5. And the Money: Of course the center of the issue and the reason why so many hate franchises. But what I love about the money they are pulling in is that it’s allowing studios to take more risks and expand an industry that we all love. The employment in the film and sound industry spiked last year by adding 40 thousand jobs and by 2018, the revenue of filmed entertainment is expected to increase by 19%. And this is thanks to the trend we all have looked down upon. Nine of the ten movies with records for the largest crews ever employed have been released in last ten years as part of a franchise, with Iron Man 3 holding the record with 3,310 members credited to the project (complete list from film blogger, Stephan Follows, here)
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Data acquired from

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Now, I’ve done my share of complaining about the Oscars but something has been happening to the recent winners in the last 8 years or so since the onslaught of superhero movies and sequels began. I have spoken briefly of this before, but the films I’m talking about are the likes of Birdman, The Artist, Slumdog Millionaire, No Country for Old Men, and The Hurtlocker specifically, which are major studio productions but seem to hold the sensibility of a independent work. Birdman appears to be filmed in one take and blasts a soundtrack full of Jazz, The Artist was a silent movie, Slumdog Millionaire was a Bollywood movie, No Country for Old Men was anticlimactic and swirling with existential crisis, and The Hurt Locker came from a somewhat unknown director and provided an unbiased look at a controversial war.

There are plenty of other examples of “risky” films throughout the history of Oscar winners, but by looking at the list of nominations in the past two years alone you can see the trend is growing, and will continue to grow as sequels and franchises expand even farther in the next few years. Although Paramount might be scolded for bringing us more and more Transformers, they’ve also been able to bring us Nebraska, Wolf of Wall Street, Interstellar, and Selma. Movies that spat in the space of conformity by creating stories that look different and are told in indescribable ways. The same can be said for Warner Bros which has brought us The Hobbit movies, Godzilla, 300: Rise of an Empire, and Horrible Bosses 2 as a means for Her, The Lego Movie, Interstellar, and Gravity. 

And what will we be seeing in the future?

My TOP 5 Upcoming, Anticipated Risks

  1. Inside Out (2015) – We’ll see soon if this was actually a risk or not, but Pixar’s latest film takes a drastically different turnInside-Out-Teaser-Poster after a largely successful return to the Princess fantasy. Synopsis: “The five emotions inside a girl’s head vie for control after a life-changing event.” What? Pixar is tackling the world of child psychology? The only element that could make this film stand out more was if it was hand drawn.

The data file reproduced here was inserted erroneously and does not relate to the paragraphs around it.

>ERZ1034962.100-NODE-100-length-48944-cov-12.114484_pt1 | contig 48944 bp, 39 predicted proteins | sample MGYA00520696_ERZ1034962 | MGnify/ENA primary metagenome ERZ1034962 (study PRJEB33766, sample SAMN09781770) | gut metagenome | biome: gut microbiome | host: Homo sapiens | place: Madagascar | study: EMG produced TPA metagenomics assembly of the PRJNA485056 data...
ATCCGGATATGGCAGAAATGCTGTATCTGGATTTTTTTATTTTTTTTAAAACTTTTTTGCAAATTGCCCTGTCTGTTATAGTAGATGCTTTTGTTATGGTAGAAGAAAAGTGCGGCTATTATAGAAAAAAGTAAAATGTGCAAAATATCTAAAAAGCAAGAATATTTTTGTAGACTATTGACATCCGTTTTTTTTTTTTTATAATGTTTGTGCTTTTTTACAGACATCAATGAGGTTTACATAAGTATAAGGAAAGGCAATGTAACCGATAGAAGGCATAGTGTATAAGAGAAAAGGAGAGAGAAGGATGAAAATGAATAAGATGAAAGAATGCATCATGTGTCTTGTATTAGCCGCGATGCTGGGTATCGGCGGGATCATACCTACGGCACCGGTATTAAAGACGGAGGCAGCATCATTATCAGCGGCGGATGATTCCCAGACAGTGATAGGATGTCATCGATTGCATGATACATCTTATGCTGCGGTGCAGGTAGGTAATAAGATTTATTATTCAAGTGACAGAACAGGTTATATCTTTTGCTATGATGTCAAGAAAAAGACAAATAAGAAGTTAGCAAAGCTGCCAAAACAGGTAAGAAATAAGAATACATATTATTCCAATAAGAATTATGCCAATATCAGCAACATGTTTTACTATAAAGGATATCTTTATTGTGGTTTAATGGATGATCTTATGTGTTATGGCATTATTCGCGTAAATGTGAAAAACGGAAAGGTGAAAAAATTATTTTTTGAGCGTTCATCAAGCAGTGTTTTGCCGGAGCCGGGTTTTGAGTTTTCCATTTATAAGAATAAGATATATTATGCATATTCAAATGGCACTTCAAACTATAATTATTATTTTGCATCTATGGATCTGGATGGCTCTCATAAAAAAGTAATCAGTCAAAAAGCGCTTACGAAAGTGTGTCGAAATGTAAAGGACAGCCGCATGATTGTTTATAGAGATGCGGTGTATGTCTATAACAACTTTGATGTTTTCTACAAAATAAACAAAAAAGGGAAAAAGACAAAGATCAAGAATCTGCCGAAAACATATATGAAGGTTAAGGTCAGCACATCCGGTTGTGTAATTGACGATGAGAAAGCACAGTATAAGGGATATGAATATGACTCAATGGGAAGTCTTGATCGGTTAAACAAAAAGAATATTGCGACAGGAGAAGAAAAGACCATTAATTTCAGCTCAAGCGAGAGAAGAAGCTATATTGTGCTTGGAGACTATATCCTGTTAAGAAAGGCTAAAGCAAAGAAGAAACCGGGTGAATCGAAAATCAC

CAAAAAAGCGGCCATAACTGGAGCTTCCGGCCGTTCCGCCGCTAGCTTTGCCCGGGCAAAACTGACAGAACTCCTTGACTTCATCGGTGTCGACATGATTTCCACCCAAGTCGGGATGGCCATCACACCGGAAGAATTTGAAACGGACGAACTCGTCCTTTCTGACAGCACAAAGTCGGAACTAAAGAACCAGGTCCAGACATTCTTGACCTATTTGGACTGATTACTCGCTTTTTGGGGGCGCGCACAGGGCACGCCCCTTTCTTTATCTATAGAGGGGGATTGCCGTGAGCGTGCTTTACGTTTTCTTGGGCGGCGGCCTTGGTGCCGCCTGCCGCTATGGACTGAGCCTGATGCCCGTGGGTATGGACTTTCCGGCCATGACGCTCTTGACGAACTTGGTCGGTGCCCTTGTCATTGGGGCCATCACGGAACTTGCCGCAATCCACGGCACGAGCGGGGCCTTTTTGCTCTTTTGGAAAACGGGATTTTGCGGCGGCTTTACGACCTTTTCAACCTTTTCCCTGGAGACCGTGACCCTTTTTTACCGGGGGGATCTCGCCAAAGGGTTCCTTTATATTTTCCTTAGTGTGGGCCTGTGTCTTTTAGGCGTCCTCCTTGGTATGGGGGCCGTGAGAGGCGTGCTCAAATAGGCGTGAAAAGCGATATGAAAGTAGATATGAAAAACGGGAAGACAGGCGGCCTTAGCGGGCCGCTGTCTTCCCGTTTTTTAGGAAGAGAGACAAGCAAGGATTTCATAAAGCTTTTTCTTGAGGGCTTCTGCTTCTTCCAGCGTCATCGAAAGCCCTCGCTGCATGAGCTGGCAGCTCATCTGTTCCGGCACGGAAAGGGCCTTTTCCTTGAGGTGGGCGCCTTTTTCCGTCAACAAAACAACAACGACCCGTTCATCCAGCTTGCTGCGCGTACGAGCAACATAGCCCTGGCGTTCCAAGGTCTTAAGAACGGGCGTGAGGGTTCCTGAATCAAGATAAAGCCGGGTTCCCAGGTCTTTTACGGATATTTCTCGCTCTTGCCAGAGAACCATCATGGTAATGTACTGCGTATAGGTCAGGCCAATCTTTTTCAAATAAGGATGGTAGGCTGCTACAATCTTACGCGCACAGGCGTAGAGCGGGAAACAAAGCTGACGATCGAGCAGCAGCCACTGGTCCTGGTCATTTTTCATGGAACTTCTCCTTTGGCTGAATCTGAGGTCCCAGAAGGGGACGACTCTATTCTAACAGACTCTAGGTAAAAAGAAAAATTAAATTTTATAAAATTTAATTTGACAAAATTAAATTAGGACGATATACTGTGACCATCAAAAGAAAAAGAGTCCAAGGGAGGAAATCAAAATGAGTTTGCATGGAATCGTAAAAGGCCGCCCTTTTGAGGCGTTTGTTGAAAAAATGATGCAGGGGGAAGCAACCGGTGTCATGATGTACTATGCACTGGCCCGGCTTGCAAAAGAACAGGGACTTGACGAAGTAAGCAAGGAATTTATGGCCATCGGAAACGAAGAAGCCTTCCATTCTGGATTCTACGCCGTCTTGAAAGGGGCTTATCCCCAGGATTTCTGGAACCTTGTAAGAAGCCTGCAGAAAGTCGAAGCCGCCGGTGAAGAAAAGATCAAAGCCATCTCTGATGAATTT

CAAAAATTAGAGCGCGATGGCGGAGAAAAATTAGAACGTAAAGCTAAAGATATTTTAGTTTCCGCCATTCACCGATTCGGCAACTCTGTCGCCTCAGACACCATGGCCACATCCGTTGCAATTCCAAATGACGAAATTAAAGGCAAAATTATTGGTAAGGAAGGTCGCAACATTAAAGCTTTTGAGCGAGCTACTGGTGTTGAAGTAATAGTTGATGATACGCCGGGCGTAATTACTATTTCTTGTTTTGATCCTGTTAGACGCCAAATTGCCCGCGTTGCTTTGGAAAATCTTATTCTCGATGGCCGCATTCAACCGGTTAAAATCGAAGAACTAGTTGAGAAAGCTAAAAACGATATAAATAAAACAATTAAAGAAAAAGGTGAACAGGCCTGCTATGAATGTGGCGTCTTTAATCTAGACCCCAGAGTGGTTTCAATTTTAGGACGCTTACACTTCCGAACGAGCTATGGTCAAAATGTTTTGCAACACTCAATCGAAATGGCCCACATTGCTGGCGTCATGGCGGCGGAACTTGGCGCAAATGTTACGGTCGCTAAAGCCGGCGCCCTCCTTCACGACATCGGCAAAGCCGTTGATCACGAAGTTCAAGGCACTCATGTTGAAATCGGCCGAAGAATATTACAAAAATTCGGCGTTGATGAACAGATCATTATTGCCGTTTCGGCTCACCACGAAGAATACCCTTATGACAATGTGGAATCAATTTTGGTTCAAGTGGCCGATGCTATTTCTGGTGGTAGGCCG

2. The Great Wall (2016) – The largest film ever to shoot entirely in China for international release. It also brings in a Chinese director lesser known to Hollywood, Yimou Zhang, to direct Matt Damon and Willem Dafoe among a large cast of internationally lesser known Chinese actors.
  3. The Revenant­ (2015) – It’s a film about Hugh Glass (Who?). It’s Alejandro González Iñárritu’s next project and although he has found a huge amount of success in recent years and Leo DiCaprio is involved, it doesn’t give him immunity to a flop (see Ridley Scott). He’s doing things unlike any filmmaker today and being praised for risky innovations.
  4. The Jungle Book: Origins (2017) – Releasing a year after Disney makes it’s return to the story, Andy Serkis is directing this live-action adaptation which will focus closer to the original Rudyard Kipling stories.
  5. Steve Jobs (2015) –  From Aaron Sorkin and directed by Danny Boyle, the film ignores the landscape of Jobs’ life and instead zeros in on three very specific moments as he launches some of his icon products, but not even getting close to the iPod. The movie actually ends in 1988 with his unveiling of the iMac and after Ashton Kutchers letdown, Jobs, this does feel like waters to tread lightly.


  • Guardians of the Galaxy, Ant Man, Doctor Strange – Perhaps I’m pushing the definition of “risk”, but these much lesser known comics have been able to see the light of day now thanks to the huge success of their predecessors.

As these are all highly anticipated films with widening budgets as well as artistry yet to be practiced in the mainstream, I feel the future of Hollywood to be promising. There is something to be appreciated from it all and who’s to say that what many find entertaining is not an acceptable practice of the form. There will always be letdowns and frustrations in the business but as the art form continues to grow and gain wider audiences it will always find ways to impress as well. As I see it, there is an impressing horizon as long as we continue to create.

Thanks for reading this week. Now it’s your turn to disagree with me. Post your Top 5 in a comment and engage in discussion here or on Facebook. In the spirit of this post, prepare yourself for another upcoming sequel to complete the trilogy. Until next time, goodbye.